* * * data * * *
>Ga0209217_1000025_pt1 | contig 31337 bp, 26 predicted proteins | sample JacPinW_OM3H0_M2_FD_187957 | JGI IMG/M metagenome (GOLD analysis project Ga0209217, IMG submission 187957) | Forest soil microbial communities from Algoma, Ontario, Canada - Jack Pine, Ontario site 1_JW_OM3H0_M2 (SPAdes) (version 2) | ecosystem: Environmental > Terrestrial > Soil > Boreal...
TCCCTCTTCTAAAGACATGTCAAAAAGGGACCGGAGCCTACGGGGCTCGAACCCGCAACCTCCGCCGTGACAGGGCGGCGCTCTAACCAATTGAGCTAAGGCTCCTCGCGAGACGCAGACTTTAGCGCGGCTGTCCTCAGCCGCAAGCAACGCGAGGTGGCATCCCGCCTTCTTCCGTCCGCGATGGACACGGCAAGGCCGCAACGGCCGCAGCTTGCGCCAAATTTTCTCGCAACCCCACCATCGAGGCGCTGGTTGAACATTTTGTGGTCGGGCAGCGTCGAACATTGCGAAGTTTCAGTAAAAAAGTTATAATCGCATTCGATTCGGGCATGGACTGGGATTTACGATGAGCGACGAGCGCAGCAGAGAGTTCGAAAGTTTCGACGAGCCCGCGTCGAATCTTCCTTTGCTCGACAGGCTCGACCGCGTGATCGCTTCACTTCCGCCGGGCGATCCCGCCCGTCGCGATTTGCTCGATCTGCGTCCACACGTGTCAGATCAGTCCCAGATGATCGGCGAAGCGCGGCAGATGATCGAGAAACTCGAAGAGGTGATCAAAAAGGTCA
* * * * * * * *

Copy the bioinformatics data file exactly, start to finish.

>Ga0209217_1000025_pt1 | contig 31337 bp, 26 predicted proteins | sample JacPinW_OM3H0_M2_FD_187957 | JGI IMG/M metagenome (GOLD analysis project Ga0209217, IMG submission 187957) | Forest soil microbial communities from Algoma, Ontario, Canada - Jack Pine, Ontario site 1_JW_OM3H0_M2 (SPAdes) (version 2) | ecosystem: Environmental > Terrestrial > Soil > Boreal...
TCCCTCTTCTAAAGACATGTCAAAAAGGGACCGGAGCCTACGGGGCTCGAACCCGCAACCTCCGCCGTGACAGGGCGGCGCTCTAACCAATTGAGCTAAGGCTCCTCGCGAGACGCAGACTTTAGCGCGGCTGTCCTCAGCCGCAAGCAACGCGAGGTGGCATCCCGCCTTCTTCCGTCCGCGATGGACACGGCAAGGCCGCAACGGCCGCAGCTTGCGCCAAATTTTCTCGCAACCCCACCATCGAGGCGCTGGTTGAACATTTTGTGGTCGGGCAGCGTCGAACATTGCGAAGTTTCAGTAAAAAAGTTATAATCGCATTCGATTCGGGCATGGACTGGGATTTACGATGAGCGACGAGCGCAGCAGAGAGTTCGAAAGTTTCGACGAGCCCGCGTCGAATCTTCCTTTGCTCGACAGGCTCGACCGCGTGATCGCTTCACTTCCGCCGGGCGATCCCGCCCGTCGCGATTTGCTCGATCTGCGTCCACACGTGTCAGATCAGTCCCAGATGATCGGCGAAGCGCGGCAGATGATCGAGAAACTCGAAGAGGTGATCAAAAAGGTCA